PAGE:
Indonesia’s economy has fallen into recession for the first time since the Asian financial crisis more than two decades ago as the country struggles to control the coronavirus pandemic.
Statistics Indonesia, the central statistics agency, said Thursday that Southeast Asia’s largest economy contracted at a 3.49% annual pace in July-September, the second consecutive quarterly contraction.
The economy shrank at a 5.32% pace in the previous quarter and grew 2.9% in January-March, its slowest rate in almost two decades.
Indonesia has reported nearly 422,000 confirmed cases of COVID-19, the largest in Southeast Asia and second in Asia only to India’s 8.3 million confirmed cases.
Air and train travel plunged as the pandemic prompted authorities to suspend nonessential services and close many offices to stem the spread of infections, said Suhariyanto, the agency head. He uses a single name.
Suhariyanto told a news conference in the capital, Jakarta, that the logistics and hospitality sectors also fell sharply people stayed home and dined in.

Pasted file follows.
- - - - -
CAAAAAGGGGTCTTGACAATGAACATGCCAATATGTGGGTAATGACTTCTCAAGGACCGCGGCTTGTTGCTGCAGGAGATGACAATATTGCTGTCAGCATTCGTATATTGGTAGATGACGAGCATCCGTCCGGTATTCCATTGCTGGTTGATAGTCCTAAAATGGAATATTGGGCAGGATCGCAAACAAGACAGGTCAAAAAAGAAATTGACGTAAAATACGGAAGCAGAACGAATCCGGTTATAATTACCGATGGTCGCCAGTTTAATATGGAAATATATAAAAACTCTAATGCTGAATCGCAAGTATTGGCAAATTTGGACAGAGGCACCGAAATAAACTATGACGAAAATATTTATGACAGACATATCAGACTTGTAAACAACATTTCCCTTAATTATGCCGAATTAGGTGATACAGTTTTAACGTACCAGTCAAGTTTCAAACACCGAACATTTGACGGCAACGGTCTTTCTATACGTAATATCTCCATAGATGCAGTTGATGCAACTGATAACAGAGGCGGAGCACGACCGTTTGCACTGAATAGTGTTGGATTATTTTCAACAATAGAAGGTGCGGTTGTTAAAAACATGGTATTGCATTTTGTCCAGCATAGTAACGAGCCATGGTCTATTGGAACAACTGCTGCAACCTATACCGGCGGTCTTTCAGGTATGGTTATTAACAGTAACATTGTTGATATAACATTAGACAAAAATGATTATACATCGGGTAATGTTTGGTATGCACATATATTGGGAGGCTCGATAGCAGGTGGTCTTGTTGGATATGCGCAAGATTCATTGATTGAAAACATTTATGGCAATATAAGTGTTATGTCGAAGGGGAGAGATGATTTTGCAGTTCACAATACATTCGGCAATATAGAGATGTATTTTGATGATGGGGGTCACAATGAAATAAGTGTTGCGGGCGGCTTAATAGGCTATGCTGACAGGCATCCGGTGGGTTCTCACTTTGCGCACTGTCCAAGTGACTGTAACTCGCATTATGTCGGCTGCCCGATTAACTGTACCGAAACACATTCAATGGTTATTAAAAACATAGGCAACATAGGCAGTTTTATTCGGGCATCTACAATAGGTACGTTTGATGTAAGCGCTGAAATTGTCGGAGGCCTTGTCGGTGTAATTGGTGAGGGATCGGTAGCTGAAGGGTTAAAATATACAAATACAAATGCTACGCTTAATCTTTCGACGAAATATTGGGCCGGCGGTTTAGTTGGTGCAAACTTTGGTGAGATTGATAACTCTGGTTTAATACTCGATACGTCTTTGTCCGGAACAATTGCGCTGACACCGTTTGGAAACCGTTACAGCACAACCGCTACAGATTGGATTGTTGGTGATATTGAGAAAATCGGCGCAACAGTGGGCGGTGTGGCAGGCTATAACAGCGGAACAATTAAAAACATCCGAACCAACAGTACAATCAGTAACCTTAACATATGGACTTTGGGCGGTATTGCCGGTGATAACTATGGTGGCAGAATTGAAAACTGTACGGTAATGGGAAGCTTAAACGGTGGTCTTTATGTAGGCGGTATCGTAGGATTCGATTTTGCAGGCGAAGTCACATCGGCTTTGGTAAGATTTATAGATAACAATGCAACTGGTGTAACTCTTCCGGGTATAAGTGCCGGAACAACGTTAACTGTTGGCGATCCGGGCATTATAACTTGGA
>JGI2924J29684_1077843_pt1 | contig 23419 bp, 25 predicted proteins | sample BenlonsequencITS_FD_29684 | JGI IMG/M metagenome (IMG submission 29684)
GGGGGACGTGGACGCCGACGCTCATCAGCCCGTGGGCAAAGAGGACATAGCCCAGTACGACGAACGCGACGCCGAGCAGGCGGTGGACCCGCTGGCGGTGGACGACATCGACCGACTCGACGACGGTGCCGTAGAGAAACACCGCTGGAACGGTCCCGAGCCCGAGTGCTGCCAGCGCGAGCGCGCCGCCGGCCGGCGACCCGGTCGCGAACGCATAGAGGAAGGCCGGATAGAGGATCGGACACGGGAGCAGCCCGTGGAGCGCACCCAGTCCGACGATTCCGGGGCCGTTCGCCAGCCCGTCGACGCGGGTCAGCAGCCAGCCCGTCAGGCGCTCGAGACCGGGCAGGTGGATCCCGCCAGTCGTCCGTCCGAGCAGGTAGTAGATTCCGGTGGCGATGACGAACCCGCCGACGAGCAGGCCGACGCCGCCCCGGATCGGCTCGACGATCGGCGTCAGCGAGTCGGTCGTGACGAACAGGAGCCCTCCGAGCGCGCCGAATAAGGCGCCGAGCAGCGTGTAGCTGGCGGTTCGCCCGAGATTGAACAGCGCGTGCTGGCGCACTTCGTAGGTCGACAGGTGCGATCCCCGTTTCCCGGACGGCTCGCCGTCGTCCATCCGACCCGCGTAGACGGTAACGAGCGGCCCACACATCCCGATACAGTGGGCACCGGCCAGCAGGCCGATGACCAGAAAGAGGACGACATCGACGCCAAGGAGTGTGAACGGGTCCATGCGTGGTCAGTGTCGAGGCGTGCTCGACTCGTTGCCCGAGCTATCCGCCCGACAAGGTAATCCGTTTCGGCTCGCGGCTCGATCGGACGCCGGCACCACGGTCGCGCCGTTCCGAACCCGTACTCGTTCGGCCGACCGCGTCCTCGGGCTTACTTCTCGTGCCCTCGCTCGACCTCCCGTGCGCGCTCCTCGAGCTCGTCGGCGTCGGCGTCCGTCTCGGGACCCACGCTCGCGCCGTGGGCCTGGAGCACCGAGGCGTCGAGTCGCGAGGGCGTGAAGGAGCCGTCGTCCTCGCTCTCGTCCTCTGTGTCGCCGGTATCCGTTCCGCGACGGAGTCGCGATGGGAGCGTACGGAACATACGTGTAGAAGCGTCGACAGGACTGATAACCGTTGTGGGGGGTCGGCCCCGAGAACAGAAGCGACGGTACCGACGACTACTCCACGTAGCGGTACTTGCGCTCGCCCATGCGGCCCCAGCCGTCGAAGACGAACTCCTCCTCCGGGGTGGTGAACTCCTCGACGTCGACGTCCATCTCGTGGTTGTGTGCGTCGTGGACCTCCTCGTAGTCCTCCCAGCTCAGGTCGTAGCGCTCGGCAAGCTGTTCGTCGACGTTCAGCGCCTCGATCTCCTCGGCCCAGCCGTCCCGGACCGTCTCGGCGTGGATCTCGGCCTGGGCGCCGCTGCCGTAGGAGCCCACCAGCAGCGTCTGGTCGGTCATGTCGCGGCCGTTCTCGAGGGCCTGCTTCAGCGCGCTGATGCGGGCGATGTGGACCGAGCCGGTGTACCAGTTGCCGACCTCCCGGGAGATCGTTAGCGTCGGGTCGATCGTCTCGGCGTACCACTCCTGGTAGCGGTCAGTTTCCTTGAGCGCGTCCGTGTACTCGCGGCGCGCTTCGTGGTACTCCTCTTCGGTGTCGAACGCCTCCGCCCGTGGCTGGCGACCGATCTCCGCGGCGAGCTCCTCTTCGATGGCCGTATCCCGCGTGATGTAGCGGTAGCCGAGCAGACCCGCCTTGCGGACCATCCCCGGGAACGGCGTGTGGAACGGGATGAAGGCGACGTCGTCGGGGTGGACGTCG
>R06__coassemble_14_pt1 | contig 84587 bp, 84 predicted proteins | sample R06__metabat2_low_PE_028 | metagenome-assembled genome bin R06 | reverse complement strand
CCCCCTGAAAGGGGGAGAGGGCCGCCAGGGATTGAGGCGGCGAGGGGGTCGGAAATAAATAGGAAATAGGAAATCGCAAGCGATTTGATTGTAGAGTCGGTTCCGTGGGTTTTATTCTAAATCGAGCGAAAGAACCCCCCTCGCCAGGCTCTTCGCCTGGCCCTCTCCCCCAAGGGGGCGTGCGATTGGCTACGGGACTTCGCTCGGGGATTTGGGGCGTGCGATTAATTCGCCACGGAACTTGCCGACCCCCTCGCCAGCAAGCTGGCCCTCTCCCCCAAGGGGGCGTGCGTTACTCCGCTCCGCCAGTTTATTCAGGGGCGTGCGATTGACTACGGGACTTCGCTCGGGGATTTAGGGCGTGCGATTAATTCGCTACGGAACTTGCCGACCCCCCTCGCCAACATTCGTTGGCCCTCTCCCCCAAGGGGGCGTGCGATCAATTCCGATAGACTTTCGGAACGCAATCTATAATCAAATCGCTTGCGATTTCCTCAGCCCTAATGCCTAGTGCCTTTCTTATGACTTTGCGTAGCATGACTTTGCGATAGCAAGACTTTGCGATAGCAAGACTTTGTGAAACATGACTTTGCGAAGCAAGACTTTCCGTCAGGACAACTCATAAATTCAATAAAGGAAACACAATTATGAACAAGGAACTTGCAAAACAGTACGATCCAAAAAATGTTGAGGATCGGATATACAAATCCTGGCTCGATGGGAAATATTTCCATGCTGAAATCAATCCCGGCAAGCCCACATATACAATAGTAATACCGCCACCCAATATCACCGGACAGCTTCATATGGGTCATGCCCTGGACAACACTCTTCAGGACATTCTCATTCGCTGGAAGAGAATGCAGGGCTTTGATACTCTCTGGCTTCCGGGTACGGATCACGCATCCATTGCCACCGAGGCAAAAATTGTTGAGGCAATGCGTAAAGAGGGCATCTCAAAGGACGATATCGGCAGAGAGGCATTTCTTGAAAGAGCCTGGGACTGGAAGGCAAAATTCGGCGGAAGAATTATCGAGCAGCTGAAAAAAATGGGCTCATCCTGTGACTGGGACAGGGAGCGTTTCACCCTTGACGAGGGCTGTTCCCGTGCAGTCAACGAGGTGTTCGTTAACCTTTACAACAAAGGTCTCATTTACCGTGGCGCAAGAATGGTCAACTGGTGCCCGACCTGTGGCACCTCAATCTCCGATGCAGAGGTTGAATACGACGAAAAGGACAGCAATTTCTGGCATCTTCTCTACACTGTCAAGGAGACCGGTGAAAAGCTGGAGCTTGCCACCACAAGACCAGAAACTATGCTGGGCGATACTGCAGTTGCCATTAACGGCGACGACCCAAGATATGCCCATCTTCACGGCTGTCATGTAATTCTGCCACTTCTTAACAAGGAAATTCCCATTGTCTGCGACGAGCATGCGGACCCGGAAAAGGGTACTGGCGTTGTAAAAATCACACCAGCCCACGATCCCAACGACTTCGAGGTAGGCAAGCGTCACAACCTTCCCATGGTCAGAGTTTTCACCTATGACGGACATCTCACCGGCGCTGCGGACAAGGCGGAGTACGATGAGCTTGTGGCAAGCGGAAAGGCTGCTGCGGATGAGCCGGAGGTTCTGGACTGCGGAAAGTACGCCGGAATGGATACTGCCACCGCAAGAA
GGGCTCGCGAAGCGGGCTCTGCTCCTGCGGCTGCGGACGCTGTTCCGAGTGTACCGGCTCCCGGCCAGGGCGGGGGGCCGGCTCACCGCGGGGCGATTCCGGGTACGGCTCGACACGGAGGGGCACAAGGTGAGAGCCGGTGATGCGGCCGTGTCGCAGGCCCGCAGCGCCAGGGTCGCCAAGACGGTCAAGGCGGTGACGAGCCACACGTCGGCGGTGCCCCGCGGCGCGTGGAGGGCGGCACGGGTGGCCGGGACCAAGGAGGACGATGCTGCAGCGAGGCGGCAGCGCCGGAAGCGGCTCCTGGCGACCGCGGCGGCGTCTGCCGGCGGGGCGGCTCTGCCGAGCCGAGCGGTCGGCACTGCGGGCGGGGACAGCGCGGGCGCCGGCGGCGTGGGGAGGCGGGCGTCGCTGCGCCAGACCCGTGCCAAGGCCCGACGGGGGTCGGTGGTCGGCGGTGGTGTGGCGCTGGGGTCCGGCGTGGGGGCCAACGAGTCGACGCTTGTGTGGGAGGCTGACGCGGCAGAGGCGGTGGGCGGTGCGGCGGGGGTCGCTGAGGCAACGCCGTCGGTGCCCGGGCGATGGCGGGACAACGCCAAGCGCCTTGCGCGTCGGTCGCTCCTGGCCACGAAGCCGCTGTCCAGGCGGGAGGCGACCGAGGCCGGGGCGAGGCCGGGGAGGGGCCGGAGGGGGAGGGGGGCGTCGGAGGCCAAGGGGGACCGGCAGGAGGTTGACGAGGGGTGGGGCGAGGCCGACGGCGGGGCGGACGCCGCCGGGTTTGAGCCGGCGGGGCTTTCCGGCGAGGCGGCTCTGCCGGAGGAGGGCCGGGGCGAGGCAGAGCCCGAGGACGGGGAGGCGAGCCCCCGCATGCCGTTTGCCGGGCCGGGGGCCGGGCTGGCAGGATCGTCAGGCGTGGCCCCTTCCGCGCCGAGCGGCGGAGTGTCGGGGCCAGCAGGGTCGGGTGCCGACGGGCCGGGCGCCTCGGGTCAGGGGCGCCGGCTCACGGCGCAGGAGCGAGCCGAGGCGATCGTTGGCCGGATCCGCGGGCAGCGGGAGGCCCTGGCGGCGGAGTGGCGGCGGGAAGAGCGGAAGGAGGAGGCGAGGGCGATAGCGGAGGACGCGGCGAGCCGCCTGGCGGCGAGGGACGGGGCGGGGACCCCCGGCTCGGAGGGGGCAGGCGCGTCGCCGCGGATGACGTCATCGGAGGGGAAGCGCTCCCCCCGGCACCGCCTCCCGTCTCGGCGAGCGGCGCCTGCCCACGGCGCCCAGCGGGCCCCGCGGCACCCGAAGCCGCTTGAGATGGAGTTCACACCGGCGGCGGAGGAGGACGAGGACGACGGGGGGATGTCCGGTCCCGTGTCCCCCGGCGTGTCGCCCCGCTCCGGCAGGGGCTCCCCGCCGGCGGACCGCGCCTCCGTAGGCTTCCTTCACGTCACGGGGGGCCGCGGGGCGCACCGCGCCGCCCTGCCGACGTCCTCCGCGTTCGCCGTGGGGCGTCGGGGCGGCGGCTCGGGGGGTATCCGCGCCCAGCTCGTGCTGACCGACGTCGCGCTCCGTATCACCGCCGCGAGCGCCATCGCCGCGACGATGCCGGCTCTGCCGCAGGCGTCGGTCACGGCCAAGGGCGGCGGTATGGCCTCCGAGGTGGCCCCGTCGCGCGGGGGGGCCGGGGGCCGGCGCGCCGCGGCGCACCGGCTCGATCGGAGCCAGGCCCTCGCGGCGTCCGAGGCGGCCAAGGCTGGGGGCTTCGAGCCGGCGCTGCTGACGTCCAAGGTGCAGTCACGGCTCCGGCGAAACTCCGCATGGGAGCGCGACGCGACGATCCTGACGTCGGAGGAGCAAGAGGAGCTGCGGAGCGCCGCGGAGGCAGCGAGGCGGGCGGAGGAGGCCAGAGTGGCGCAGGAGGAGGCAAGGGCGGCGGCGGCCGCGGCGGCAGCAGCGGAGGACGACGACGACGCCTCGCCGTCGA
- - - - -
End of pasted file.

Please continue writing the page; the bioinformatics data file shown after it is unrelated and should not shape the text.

A technical recession is defined as two straight quarters of contraction. Much of the region is in recession, with air travel nearly paralyzed due to border controls and other restrictions. Indonesia's last recession was in 1997. It helped to hasten the ouster of dictator Suharto a year later.
President Joko Widodo's administration has sought to prop up the economy by easing taxes and spending more on social support and public health.
The government approved a relief package worth 677.2 trillion rupiah ($47.9 billion) in June to revive the virus-battered economy. That was bigger than the 641.17 trillion rupiah ($45.3 billion) initially allocated in late April, but slow disbursement and outbreaks of the coronavirus are hindering a recovery.
Indonesia had reported more than 14,000 deaths from the coronavirus as of Wednesday and has been adding 3,000-4,000 cases daily since mid-September.
United Nations agencies and other groups have warned that job losses and other shocks from the pandemic threaten to undo decades of progress in alleviating poverty in countries like Indonesia.